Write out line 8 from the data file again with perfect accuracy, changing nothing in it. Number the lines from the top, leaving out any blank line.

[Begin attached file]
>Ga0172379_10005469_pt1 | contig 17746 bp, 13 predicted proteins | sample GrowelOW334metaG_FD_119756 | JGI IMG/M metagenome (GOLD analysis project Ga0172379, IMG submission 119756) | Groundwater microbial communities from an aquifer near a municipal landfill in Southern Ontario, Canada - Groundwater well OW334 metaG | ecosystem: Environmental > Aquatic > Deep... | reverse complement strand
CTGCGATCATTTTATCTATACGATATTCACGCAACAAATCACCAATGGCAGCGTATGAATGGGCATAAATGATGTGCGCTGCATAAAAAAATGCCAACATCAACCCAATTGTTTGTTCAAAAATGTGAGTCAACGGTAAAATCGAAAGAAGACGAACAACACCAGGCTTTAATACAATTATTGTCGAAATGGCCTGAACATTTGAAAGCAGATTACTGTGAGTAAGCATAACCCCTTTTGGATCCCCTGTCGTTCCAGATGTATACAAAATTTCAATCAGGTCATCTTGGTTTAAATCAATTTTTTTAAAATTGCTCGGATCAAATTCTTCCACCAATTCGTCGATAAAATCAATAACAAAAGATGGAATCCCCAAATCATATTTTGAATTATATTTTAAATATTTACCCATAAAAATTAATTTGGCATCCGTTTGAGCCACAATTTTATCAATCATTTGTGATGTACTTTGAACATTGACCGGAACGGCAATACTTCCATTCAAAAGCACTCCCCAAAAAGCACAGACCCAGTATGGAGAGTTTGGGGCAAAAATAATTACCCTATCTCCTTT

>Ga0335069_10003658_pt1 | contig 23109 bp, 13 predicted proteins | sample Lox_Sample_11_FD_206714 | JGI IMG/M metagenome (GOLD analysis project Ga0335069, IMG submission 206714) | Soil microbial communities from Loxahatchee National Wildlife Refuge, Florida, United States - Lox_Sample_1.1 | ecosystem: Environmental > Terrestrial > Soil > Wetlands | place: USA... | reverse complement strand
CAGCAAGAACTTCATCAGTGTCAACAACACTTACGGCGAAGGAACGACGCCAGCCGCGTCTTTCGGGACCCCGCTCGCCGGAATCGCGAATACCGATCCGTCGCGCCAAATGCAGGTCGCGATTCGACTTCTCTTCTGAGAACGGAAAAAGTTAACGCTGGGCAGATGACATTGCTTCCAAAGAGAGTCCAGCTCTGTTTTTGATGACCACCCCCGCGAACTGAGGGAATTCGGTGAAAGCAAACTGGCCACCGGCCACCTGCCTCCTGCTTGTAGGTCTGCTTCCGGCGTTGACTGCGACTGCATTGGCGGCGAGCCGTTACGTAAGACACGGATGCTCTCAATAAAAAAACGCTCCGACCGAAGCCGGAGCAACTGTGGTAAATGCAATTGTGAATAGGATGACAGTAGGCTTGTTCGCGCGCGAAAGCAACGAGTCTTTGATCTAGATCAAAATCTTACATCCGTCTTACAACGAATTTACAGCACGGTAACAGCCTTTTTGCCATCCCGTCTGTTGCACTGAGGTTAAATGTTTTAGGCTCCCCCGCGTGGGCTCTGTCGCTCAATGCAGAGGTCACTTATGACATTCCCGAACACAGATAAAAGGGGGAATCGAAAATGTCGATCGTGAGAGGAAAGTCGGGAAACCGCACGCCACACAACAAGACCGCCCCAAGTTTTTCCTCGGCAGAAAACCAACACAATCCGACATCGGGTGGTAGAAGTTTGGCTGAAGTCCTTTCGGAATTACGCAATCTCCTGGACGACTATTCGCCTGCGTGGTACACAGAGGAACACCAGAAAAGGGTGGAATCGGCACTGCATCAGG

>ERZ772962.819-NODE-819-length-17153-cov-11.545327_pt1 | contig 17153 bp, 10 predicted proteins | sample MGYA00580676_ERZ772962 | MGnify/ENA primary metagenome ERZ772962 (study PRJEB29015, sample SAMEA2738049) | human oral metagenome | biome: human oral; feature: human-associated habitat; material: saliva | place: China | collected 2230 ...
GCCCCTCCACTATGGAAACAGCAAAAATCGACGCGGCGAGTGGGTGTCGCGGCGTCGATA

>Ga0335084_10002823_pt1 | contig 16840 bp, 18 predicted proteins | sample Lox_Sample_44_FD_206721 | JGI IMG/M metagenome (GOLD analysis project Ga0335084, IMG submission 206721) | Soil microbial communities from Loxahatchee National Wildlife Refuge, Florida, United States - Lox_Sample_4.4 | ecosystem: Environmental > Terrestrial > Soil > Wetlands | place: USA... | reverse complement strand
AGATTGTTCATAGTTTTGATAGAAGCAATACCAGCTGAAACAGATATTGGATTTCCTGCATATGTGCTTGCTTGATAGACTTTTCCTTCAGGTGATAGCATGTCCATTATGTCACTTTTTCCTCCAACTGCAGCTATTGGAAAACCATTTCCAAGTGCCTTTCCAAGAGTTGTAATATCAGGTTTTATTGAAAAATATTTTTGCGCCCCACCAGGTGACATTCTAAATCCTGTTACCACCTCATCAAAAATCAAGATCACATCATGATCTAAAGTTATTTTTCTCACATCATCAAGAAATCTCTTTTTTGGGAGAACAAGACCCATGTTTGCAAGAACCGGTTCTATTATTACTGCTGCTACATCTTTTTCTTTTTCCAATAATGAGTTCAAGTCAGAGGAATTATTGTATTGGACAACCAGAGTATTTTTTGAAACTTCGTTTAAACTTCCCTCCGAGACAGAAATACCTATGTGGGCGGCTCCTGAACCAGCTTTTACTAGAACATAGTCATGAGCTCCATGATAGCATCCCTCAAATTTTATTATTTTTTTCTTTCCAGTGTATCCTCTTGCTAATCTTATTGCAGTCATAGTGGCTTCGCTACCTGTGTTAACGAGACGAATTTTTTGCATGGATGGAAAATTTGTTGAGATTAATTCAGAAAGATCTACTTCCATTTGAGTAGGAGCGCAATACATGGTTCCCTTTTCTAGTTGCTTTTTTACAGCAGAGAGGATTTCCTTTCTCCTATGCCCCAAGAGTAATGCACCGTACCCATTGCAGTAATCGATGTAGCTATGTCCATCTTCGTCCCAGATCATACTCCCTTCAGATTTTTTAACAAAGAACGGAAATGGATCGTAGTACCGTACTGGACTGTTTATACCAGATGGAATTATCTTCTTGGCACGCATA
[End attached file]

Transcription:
AGATTGTTCATAGTTTTGATAGAAGCAATACCAGCTGAAACAGATATTGGATTTCCTGCATATGTGCTTGCTTGATAGACTTTTCCTTCAGGTGATAGCATGTCCATTATGTCACTTTTTCCTCCAACTGCAGCTATTGGAAAACCATTTCCAAGTGCCTTTCCAAGAGTTGTAATATCAGGTTTTATTGAAAAATATTTTTGCGCCCCACCAGGTGACATTCTAAATCCTGTTACCACCTCATCAAAAATCAAGATCACATCATGATCTAAAGTTATTTTTCTCACATCATCAAGAAATCTCTTTTTTGGGAGAACAAGACCCATGTTTGCAAGAACCGGTTCTATTATTACTGCTGCTACATCTTTTTCTTTTTCCAATAATGAGTTCAAGTCAGAGGAATTATTGTATTGGACAACCAGAGTATTTTTTGAAACTTCGTTTAAACTTCCCTCCGAGACAGAAATACCTATGTGGGCGGCTCCTGAACCAGCTTTTACTAGAACATAGTCATGAGCTCCATGATAGCATCCCTCAAATTTTATTATTTTTTTCTTTCCAGTGTATCCTCTTGCTAATCTTATTGCAGTCATAGTGGCTTCGCTACCTGTGTTAACGAGACGAATTTTTTGCATGGATGGAAAATTTGTTGAGATTAATTCAGAAAGATCTACTTCCATTTGAGTAGGAGCGCAATACATGGTTCCCTTTTCTAGTTGCTTTTTTACAGCAGAGAGGATTTCCTTTCTCCTATGCCCCAAGAGTAATGCACCGTACCCATTGCAGTAATCGATGTAGCTATGTCCATCTTCGTCCCAGATCATACTCCCTTCAGATTTTTTAACAAAGAACGGAAATGGATCGTAGTACCGTACTGGACTGTTTATACCAGATGGAATTATCTTCTTGGCACGCATA